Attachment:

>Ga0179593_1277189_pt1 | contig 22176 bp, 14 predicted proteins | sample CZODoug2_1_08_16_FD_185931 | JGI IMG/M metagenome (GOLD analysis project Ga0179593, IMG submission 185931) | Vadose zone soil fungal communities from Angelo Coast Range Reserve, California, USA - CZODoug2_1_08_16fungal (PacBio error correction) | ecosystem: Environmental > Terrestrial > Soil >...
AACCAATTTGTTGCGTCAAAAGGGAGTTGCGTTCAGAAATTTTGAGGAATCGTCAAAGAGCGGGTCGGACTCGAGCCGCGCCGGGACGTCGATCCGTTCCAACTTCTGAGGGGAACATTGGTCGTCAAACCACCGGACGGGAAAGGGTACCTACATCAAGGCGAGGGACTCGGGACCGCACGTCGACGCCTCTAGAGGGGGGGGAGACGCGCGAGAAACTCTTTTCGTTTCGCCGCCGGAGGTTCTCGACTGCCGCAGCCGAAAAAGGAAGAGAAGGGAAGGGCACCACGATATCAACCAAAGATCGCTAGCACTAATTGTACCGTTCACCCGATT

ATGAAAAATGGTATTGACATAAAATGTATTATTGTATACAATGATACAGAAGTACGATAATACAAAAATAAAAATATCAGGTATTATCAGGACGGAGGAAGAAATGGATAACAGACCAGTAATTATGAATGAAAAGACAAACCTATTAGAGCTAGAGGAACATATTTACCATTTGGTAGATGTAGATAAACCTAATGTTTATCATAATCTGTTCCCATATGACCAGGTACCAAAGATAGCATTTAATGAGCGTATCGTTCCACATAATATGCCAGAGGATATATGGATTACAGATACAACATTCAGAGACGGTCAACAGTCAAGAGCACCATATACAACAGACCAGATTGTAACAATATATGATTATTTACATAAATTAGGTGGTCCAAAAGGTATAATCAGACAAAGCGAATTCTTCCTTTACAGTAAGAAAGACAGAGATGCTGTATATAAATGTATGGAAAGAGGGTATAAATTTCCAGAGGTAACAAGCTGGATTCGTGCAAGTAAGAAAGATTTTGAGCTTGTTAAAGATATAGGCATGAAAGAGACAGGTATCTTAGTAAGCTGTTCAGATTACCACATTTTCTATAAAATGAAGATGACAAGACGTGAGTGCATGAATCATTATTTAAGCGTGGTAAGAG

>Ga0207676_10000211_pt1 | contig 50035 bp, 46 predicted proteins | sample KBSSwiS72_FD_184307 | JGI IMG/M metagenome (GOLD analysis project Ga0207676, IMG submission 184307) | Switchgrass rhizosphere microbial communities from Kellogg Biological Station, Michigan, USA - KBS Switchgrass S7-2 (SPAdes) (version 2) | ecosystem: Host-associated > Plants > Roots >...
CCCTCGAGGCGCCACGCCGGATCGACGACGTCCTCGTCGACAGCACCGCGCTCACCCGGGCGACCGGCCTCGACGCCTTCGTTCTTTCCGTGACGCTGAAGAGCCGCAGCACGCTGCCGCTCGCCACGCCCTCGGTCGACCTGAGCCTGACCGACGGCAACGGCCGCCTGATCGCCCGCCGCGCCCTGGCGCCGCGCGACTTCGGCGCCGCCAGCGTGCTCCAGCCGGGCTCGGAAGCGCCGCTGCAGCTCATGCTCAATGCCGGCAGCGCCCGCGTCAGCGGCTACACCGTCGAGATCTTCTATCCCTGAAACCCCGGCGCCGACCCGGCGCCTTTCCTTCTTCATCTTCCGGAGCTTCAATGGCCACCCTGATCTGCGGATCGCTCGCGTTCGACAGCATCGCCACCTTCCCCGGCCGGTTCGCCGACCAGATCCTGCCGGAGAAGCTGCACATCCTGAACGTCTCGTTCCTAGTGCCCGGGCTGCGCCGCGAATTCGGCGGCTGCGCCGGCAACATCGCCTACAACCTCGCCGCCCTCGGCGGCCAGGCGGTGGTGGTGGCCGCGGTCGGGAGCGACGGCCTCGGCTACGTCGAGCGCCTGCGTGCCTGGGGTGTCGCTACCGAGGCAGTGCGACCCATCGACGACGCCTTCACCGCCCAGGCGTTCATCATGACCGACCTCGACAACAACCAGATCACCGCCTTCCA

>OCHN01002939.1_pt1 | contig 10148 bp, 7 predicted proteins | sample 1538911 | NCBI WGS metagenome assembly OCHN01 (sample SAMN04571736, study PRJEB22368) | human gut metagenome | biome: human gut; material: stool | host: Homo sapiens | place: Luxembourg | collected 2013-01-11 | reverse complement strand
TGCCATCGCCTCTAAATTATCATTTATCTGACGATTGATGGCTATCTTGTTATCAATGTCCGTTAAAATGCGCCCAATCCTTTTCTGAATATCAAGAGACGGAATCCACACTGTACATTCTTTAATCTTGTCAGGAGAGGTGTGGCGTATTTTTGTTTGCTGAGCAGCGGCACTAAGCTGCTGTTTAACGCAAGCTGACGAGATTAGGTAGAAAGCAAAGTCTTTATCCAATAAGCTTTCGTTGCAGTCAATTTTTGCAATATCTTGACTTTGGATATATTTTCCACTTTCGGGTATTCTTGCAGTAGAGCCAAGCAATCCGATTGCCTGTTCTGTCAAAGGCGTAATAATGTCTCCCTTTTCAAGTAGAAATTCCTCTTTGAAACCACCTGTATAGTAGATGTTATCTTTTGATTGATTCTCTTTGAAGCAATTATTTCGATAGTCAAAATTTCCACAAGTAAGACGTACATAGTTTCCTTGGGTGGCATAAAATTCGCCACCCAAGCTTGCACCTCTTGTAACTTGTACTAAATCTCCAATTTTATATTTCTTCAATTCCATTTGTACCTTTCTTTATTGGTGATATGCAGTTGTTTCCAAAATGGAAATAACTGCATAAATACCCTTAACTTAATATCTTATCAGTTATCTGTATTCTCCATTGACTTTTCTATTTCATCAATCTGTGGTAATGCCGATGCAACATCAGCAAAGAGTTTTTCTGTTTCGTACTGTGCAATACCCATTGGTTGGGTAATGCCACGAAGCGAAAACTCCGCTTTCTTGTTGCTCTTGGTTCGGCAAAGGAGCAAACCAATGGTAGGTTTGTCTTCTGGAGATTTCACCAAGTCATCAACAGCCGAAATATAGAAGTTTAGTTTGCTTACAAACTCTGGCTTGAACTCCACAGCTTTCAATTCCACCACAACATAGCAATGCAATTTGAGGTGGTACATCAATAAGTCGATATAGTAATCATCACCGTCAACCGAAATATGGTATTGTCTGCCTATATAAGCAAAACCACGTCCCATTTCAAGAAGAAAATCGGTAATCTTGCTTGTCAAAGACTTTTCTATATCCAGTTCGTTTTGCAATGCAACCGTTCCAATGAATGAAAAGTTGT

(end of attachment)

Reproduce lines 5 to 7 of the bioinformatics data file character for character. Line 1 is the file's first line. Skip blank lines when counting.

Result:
CCCTCGAGGCGCCACGCCGGATCGACGACGTCCTCGTCGACAGCACCGCGCTCACCCGGGCGACCGGCCTCGACGCCTTCGTTCTTTCCGTGACGCTGAAGAGCCGCAGCACGCTGCCGCTCGCCACGCCCTCGGTCGACCTGAGCCTGACCGACGGCAACGGCCGCCTGATCGCCCGCCGCGCCCTGGCGCCGCGCGACTTCGGCGCCGCCAGCGTGCTCCAGCCGGGCTCGGAAGCGCCGCTGCAGCTCATGCTCAATGCCGGCAGCGCCCGCGTCAGCGGCTACACCGTCGAGATCTTCTATCCCTGAAACCCCGGCGCCGACCCGGCGCCTTTCCTTCTTCATCTTCCGGAGCTTCAATGGCCACCCTGATCTGCGGATCGCTCGCGTTCGACAGCATCGCCACCTTCCCCGGCCGGTTCGCCGACCAGATCCTGCCGGAGAAGCTGCACATCCTGAACGTCTCGTTCCTAGTGCCCGGGCTGCGCCGCGAATTCGGCGGCTGCGCCGGCAACATCGCCTACAACCTCGCCGCCCTCGGCGGCCAGGCGGTGGTGGTGGCCGCGGTCGGGAGCGACGGCCTCGGCTACGTCGAGCGCCTGCGTGCCTGGGGTGTCGCTACCGAGGCAGTGCGACCCATCGACGACGCCTTCACCGCCCAGGCGTTCATCATGACCGACCTCGACAACAACCAGATCACCGCCTTCCA

>OCHN01002939.1_pt1 | contig 10148 bp, 7 predicted proteins | sample 1538911 | NCBI WGS metagenome assembly OCHN01 (sample SAMN04571736, study PRJEB22368) | human gut metagenome | biome: human gut; material: stool | host: Homo sapiens | place: Luxembourg | collected 2013-01-11 | reverse complement strand
TGCCATCGCCTCTAAATTATCATTTATCTGACGATTGATGGCTATCTTGTTATCAATGTCCGTTAAAATGCGCCCAATCCTTTTCTGAATATCAAGAGACGGAATCCACACTGTACATTCTTTAATCTTGTCAGGAGAGGTGTGGCGTATTTTTGTTTGCTGAGCAGCGGCACTAAGCTGCTGTTTAACGCAAGCTGACGAGATTAGGTAGAAAGCAAAGTCTTTATCCAATAAGCTTTCGTTGCAGTCAATTTTTGCAATATCTTGACTTTGGATATATTTTCCACTTTCGGGTATTCTTGCAGTAGAGCCAAGCAATCCGATTGCCTGTTCTGTCAAAGGCGTAATAATGTCTCCCTTTTCAAGTAGAAATTCCTCTTTGAAACCACCTGTATAGTAGATGTTATCTTTTGATTGATTCTCTTTGAAGCAATTATTTCGATAGTCAAAATTTCCACAAGTAAGACGTACATAGTTTCCTTGGGTGGCATAAAATTCGCCACCCAAGCTTGCACCTCTTGTAACTTGTACTAAATCTCCAATTTTATATTTCTTCAATTCCATTTGTACCTTTCTTTATTGGTGATATGCAGTTGTTTCCAAAATGGAAATAACTGCATAAATACCCTTAACTTAATATCTTATCAGTTATCTGTATTCTCCATTGACTTTTCTATTTCATCAATCTGTGGTAATGCCGATGCAACATCAGCAAAGAGTTTTTCTGTTTCGTACTGTGCAATACCCATTGGTTGGGTAATGCCACGAAGCGAAAACTCCGCTTTCTTGTTGCTCTTGGTTCGGCAAAGGAGCAAACCAATGGTAGGTTTGTCTTCTGGAGATTTCACCAAGTCATCAACAGCCGAAATATAGAAGTTTAGTTTGCTTACAAACTCTGGCTTGAACTCCACAGCTTTCAATTCCACCACAACATAGCAATGCAATTTGAGGTGGTACATCAATAAGTCGATATAGTAATCATCACCGTCAACCGAAATATGGTATTGTCTGCCTATATAAGCAAAACCACGTCCCATTTCAAGAAGAAAATCGGTAATCTTGCTTGTCAAAGACTTTTCTATATCCAGTTCGTTTTGCAATGCAACCGTTCCAATGAATGAAAAGTTGT